refuses to say why
you hold the tree.

Why have you conscripted
this perch among the dead?
Abide with me instead
amidst the green.

Have my ghosts entrusted
your wings with messages–
voices of presages
destined for me?

Immovable, silent,
a silhouette distilled–
I seek but am unfilled–
inside stripped clean.

For Sue Vincent’s photo prompt above, and Colleen’s Tanka Tuesday, where she has introduced the poetic form Abhanga. I like it, but I think I need to experiment more with it to get the rhythm right.

Also linking to earthweal Open Link Weekend.

As you may know, Crow and I are old friends.

Currents

How far, how
long?  Is forgotten
gone?  Today
can stretch out
ahead and behind towards both
retreat and escape.

Form has no
real boundaries—light
shifts, guarding
waves wielded
in ways we misunderstand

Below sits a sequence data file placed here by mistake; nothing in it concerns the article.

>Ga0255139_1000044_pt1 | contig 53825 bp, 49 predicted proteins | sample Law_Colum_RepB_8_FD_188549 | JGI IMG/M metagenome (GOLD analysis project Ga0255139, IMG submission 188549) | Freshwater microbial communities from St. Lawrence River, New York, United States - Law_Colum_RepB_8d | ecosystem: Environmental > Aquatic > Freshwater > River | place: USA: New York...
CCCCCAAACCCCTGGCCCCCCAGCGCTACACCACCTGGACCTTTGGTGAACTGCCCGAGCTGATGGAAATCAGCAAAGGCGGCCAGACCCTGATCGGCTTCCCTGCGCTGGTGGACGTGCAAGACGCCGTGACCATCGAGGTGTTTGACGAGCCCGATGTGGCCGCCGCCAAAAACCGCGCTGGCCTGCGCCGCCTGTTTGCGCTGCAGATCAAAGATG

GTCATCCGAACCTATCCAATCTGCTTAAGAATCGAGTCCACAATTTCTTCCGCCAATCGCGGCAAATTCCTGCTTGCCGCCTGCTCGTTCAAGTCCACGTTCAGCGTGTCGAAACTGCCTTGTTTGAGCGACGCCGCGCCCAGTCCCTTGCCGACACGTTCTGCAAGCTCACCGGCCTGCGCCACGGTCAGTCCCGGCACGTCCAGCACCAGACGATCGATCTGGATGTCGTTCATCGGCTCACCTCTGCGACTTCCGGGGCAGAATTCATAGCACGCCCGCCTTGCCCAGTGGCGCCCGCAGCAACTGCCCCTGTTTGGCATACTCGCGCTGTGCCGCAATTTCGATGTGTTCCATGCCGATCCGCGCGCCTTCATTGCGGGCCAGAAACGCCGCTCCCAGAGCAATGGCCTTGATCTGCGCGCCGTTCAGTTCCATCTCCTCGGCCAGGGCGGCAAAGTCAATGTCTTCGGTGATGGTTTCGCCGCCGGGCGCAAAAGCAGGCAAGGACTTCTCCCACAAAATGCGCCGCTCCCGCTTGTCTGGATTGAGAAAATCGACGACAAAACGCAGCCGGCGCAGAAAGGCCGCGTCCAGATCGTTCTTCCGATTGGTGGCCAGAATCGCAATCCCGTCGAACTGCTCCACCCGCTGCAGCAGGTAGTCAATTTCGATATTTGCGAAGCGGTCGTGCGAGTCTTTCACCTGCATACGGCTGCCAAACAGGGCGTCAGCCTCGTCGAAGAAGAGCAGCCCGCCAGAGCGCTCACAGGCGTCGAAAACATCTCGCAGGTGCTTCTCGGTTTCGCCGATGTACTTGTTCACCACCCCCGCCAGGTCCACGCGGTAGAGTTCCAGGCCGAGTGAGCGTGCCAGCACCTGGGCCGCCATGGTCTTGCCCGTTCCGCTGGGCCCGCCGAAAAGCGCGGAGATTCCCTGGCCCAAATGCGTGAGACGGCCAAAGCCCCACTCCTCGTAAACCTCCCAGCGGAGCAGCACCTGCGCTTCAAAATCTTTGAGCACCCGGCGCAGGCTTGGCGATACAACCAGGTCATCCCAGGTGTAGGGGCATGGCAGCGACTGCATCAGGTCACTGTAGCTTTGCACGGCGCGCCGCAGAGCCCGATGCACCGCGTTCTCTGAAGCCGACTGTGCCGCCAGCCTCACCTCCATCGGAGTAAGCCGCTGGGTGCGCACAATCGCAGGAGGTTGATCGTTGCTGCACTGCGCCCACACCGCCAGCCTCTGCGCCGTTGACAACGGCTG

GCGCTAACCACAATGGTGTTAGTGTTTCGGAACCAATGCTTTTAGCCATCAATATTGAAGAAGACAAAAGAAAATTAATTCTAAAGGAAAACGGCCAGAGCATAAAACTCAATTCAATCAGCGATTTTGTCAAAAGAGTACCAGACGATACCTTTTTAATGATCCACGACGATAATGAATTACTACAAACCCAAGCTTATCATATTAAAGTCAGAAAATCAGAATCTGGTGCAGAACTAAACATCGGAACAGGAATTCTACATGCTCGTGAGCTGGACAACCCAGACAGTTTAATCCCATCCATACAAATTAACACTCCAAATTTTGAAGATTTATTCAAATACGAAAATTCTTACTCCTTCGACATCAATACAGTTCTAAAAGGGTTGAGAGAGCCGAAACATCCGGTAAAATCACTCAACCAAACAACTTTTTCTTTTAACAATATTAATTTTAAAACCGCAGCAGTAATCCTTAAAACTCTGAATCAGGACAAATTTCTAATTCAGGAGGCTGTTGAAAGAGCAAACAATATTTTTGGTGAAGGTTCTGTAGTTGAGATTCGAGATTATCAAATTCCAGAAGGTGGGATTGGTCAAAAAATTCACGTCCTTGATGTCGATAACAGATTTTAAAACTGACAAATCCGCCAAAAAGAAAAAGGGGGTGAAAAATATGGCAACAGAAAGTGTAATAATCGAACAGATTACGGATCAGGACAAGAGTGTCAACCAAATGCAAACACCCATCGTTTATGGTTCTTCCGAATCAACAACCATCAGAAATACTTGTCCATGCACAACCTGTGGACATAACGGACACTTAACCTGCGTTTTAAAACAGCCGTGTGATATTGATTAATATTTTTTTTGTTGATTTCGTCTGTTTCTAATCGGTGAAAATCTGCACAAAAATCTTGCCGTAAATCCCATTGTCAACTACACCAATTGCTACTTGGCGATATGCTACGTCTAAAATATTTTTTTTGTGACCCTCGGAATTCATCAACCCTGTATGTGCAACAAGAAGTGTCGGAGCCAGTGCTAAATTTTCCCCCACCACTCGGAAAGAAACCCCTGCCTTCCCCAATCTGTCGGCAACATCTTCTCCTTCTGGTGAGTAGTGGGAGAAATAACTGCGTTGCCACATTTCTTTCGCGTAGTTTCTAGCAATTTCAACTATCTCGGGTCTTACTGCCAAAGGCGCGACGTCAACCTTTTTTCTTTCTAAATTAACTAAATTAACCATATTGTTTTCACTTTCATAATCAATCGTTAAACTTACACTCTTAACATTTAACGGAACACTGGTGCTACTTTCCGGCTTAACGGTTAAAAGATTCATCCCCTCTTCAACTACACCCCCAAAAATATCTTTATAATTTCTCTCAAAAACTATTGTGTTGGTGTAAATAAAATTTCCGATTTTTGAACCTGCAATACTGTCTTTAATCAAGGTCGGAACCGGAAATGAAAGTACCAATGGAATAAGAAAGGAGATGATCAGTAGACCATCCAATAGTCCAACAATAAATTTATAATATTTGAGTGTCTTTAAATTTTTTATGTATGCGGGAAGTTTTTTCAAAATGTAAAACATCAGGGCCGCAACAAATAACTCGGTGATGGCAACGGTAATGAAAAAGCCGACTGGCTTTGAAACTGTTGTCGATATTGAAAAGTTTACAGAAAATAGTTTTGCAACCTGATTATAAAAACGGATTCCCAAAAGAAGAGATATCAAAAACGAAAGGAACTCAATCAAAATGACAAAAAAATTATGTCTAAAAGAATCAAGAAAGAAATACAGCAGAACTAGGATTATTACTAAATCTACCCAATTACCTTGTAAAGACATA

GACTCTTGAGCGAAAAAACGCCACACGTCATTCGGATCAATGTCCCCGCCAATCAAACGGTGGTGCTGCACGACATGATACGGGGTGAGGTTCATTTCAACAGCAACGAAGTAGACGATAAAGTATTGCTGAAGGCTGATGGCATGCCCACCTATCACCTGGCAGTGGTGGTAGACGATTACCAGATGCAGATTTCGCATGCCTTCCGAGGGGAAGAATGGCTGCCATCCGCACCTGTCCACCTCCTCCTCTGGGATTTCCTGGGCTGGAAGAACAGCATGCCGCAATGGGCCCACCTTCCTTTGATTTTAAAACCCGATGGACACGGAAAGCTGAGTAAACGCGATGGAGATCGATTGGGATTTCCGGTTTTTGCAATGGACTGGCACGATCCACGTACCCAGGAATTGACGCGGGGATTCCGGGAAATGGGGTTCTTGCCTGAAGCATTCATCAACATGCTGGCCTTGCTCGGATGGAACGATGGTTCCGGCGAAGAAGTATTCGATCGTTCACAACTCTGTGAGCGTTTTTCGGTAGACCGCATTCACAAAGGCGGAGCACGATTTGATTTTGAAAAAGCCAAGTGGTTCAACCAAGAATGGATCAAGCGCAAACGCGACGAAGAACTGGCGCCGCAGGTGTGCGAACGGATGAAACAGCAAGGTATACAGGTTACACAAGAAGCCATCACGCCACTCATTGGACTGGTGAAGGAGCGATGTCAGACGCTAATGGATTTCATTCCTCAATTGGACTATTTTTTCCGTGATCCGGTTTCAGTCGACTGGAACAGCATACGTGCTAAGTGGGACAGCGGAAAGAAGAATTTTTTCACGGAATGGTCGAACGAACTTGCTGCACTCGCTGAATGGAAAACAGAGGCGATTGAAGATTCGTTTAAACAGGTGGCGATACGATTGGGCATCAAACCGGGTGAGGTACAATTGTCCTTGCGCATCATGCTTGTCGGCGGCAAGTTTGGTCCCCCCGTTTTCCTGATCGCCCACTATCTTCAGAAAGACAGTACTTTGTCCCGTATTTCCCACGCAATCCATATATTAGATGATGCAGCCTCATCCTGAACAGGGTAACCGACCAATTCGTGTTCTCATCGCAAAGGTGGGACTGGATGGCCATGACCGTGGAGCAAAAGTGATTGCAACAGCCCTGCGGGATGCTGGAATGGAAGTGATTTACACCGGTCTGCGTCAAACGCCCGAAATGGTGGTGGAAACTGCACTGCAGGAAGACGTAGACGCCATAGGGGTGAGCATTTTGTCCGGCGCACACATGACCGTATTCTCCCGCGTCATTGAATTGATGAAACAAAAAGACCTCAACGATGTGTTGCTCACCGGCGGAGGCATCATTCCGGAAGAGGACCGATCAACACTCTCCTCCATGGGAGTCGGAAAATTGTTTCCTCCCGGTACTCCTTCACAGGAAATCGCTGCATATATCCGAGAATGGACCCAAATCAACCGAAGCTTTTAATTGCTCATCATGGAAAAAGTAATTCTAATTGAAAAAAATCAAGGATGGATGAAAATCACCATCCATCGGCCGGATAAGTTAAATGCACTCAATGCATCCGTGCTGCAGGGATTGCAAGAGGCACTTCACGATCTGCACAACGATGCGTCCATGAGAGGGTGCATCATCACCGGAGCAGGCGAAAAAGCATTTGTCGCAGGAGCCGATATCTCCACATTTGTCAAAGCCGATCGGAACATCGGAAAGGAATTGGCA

and fail to protect.

Things change when
we try to measure
them—they be
come contained,
finite, solid, orderly–
ordinary—fixed.

A shadorma chain for Sue Vincent’s photo prompt, above, and Colleen’s Tanka Tuesday words past and present.

Even changing the orientation of an image reconfigures how you see it.

Additional inspiration courtesy of Marcy Erb and Tom Waits.

resounding

bells
answer
each other
ringing over
and over as they
tangle with the wind, spin
sailing into echoed waves–
voices patterning the air with
streaming currents, orbed layers of song

A reverse nonet for Colleen’s #TankaTuesday words, mingle and drift.

I had an idea for the art and I did a few different versions with ink and watercolor on rice paper. Although none are exactly what I had in mind, they all have aspects I like.

Also linking to dVerse OLN.

and as a bonus two very different versions of The Carol of the Bells

Tossed Between What Is Not

I open my eyes to
solitary mornings–
no clear signs or warnings
of what comes next.

I can’t travel through time
when days seem to be
horizonless—empty,
lost in details.

What is important can
never be known until
it is gone—and we fill
the unseen with

repetition as we
continue—hoping then
hiding—wondering when
we will move on.

I formulate questions
that have no proper place–
the answers hesitate–
waiting.  Waiting.